While Belgium grieves for the victims of the school bus crash, questions about what caused the tragedy remain unanswered. White balloons were released as a minute of silence was observed thoughout the nation.
Belgium held a national day of mourning on Friday, including a minute of silence, for the 22 children and six adults who were killed in a coach crash in Switzerland on Tuesday.
As Belgians observed a minute of silence to honor the dead at 11:00am (1100 CET) today, flags flew at half mast, white balloons were released and church bells could be heard ringing. Buses, trains and metro services ground to a halt following a half-hour private ceremony. Meanwhile, the victims' remains were transported via Belgian military planes from Sion, Switzerland.
"The whole country weeps for its children," Prime Minister Elio Di Rupo said in parliament on Thursday.
The return of the victims' bodies comes a day after their parents undertook the grueling ordeal of identifying them. Some of the victims' injuries were so horrific that it was impossible to identify them, so DNA testing had to be carried out instead. The families also visited the site of Tuesday's accident in a tunnel in the Swiss Alps.
The victims included 22 Belgians and six Dutch citizens. An additional 24 were wounded in the crash.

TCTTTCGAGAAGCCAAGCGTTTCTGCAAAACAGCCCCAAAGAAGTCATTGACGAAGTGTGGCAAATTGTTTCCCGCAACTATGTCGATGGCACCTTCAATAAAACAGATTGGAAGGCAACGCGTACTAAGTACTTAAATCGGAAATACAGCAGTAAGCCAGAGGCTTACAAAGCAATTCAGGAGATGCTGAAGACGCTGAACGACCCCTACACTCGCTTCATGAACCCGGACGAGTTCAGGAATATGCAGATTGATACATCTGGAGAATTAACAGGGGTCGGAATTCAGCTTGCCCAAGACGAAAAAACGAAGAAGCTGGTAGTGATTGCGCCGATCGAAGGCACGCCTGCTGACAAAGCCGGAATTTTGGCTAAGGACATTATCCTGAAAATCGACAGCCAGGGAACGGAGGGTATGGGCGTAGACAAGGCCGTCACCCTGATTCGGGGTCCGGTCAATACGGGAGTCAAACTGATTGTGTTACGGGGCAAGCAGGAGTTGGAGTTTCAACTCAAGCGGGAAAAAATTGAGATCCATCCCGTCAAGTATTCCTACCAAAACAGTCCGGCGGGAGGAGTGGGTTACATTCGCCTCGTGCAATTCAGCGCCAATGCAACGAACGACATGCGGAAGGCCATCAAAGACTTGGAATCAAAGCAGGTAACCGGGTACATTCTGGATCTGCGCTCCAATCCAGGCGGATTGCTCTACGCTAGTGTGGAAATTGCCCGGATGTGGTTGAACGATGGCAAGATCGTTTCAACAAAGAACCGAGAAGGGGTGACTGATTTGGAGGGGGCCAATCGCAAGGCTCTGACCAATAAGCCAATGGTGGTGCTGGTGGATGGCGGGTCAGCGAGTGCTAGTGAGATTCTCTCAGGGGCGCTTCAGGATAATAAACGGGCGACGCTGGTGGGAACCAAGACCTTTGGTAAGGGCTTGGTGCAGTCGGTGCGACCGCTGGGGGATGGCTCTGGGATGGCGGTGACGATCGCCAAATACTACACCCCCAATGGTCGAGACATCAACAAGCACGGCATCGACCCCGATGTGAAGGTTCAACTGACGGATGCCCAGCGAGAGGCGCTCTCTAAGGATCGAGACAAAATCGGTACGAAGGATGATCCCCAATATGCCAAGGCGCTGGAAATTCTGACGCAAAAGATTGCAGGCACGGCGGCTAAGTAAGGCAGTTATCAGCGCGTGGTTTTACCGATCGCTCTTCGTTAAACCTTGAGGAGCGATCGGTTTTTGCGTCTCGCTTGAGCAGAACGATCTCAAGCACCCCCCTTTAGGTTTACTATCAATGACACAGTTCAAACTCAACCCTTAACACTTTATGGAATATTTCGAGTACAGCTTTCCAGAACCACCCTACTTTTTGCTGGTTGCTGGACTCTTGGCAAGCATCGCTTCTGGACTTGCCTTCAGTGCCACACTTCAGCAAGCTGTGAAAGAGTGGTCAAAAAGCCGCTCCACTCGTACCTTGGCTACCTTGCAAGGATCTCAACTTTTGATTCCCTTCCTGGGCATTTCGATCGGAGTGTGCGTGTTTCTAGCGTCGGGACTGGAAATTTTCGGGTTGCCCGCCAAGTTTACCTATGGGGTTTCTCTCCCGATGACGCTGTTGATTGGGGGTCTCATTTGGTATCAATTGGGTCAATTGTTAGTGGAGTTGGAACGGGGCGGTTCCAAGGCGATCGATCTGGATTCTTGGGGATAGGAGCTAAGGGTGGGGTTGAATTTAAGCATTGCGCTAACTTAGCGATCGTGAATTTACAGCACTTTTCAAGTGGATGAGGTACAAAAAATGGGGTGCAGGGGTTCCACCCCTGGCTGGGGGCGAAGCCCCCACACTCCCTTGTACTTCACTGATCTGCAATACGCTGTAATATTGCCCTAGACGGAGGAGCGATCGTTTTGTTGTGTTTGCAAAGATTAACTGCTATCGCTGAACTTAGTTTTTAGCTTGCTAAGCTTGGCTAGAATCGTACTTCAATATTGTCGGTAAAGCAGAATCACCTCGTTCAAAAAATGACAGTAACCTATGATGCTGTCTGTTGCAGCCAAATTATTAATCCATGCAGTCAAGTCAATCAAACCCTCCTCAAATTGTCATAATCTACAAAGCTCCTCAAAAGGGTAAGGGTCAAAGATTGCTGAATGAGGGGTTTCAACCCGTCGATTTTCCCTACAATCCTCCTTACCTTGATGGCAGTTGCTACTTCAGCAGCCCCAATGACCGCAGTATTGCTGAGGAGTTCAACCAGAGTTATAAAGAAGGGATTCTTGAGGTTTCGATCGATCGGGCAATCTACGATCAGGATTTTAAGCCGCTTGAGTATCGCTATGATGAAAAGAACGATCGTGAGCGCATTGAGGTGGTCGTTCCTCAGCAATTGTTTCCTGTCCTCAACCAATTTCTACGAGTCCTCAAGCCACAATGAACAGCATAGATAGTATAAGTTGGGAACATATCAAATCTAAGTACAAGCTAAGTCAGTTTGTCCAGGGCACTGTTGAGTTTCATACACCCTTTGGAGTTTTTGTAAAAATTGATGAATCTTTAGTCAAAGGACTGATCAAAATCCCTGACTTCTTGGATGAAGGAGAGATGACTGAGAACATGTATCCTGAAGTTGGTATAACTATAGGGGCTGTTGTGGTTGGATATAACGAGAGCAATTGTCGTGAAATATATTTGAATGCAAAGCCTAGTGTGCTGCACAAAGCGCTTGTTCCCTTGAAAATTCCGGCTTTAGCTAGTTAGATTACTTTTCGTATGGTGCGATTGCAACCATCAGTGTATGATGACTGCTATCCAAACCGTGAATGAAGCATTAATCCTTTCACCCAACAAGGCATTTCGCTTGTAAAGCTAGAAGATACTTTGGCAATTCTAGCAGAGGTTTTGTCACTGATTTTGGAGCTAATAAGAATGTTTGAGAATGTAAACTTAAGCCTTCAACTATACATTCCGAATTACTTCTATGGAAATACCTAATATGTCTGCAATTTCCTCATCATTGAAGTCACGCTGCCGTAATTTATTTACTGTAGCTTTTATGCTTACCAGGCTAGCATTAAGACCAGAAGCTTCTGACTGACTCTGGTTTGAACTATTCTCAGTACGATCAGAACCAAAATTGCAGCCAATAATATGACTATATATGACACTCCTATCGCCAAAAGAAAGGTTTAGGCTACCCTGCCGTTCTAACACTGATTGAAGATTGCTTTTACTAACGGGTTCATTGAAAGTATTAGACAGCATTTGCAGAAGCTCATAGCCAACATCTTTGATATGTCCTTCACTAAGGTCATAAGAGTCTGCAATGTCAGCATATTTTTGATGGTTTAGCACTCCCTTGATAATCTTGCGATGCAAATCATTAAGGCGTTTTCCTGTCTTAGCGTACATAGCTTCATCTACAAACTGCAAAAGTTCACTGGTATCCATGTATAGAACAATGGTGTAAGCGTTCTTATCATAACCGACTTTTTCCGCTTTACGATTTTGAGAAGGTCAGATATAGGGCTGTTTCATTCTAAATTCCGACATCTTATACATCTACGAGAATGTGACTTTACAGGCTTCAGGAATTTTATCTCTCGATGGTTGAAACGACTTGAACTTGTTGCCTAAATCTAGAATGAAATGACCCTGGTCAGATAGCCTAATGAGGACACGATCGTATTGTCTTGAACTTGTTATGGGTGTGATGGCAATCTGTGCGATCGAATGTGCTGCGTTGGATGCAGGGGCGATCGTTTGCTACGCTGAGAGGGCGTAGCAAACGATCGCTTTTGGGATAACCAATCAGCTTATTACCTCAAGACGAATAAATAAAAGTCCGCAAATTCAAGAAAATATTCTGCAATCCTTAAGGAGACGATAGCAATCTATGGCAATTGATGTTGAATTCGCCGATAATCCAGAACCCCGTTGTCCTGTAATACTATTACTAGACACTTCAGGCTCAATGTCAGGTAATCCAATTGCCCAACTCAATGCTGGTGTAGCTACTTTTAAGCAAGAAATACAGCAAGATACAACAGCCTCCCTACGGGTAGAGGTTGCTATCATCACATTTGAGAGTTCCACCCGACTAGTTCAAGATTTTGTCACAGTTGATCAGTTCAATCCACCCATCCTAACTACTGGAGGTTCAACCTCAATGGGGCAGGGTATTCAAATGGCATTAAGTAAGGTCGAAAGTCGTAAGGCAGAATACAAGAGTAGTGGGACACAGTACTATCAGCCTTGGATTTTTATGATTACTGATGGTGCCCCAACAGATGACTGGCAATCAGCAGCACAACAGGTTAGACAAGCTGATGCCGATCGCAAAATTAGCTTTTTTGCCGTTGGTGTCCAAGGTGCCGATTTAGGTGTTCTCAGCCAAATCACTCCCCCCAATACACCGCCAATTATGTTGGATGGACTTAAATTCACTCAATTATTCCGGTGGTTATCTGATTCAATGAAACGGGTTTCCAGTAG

Six of the surviving children flew into Melsbroek military airport on Thursday night before returning home, with police escorts. A Swiss hospital spokesperson said another two were also due to be discharged. The other injured parties remain in hospital, with three in a critical condition.
The bus was transporting school children, mostly 12 year-olds from the Belgian towns of Heverlee and Lommel, following a week-long ski trip, when the driver crashed into the wall of a tunnel on Tuesday night.
The reason for the crash is still unknown. Speculation is rife as Swiss authorities continue to carry out autopsies on the bus drivers' bodies for clues of what went wrong.
Yves Mannaerts, director of the Belgian coach operators' association, has disputed suggestions that the drivers were tired or driving under the influence of alcohol.
"There is no question of it. On that issue, the contact with the Swiss authorities has been clear - there was no problem," Mannaerts said.
Some Belgian and Swiss media reported that, according to some of the surviving children, the driver lost concentration just before the crash whilst trying to insert a DVD. Olivier Elsig, the Valais prosecutor who is investigating the crash, has raised skepticism about this.
"A certain number of children were questioned and we took a series of statements. But they do not shed light on the cause. Personally I deeply doubt that if this did happen, that it could have played any role whatsoever," he said on Swiss television.
Christian Varone, chief of police of the Swiss canton of Valais, where the accident happened, said the police will take the witness statements of surviving children into account as they continue their investigations into what caused the horrific tragedy.
sej/sjt (AFP, Reuters)